Back in the 1950s, boys' comics often featured utopian visions of a future world where cars variously flew, spoke to their owners or drove themselves.
Of course, armed with hindsight we all now know that such visions were nothing but fantasy apart, that is, from the very last one on the list – self-driving vehicles.
Tests in the open
The first such cars are part of a pilot scheme being run by Japan's New Energy and Industrial Technology Development Organization (NEDO) from early next year. The vehicles are part of a drive to cut energy consumption.
NEDO says it will start testing several key technologies that allow for autonomous driving between 2010 and 2012. The group will use a public highway that won't officially open until 2020.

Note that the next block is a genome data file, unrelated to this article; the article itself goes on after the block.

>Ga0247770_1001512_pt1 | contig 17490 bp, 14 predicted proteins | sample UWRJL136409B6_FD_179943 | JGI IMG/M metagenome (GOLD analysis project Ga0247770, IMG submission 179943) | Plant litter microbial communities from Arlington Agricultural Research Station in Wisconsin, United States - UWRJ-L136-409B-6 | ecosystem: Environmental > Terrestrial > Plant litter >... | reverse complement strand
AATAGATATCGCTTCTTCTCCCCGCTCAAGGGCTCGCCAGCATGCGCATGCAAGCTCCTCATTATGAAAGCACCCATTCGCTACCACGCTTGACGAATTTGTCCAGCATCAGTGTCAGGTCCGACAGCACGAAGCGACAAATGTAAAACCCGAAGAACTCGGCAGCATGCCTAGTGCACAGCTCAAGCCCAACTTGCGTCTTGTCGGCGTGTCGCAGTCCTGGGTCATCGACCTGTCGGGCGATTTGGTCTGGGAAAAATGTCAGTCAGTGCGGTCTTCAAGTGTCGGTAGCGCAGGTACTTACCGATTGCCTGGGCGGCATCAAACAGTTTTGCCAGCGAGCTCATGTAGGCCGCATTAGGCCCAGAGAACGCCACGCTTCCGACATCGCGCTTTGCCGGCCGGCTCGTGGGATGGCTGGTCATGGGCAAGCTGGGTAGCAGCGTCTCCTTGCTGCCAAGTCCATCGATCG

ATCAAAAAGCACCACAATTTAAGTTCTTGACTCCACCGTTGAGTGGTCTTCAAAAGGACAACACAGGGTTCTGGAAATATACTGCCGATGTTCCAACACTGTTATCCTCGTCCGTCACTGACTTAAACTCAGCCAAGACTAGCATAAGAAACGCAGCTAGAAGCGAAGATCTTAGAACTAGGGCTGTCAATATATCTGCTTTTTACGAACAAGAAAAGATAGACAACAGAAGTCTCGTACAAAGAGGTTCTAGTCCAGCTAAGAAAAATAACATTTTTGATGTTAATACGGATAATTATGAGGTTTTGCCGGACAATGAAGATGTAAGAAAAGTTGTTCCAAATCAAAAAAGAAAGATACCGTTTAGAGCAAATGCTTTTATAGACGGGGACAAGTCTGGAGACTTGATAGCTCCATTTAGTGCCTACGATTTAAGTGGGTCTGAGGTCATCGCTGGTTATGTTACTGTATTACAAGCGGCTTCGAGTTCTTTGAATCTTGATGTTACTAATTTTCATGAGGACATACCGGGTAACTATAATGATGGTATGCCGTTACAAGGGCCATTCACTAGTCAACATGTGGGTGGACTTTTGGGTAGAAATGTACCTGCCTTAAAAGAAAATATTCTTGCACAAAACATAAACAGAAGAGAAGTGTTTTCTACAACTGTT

Chief among these technologies are vehicle-to-vehicle communication and position recognition. The latter will be used to equip car computers with an accurate sense of location and surroundings, while the former allows for something even more intriguing.
NEDO's idea is that cars should communicate with each other so they can move together in a kind of swarm effect.
The upshot will be tightly packed vehicles moving automatically in convoys that reduce air resistance and, therefore, fuel consumption. What human drivers are supposed to do when the machines take over wasn't spelled out.
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J Mark Lytle was an International Editor for TechRadar, based out of Tokyo, who now works as a Script Editor, Consultant at NHK, the Japan Broadcasting Corporation. Writer, multi-platform journalist, all-round editorial and PR consultant with many years' experience as a professional writer, their bylines include CNN, Snap Media and IDG.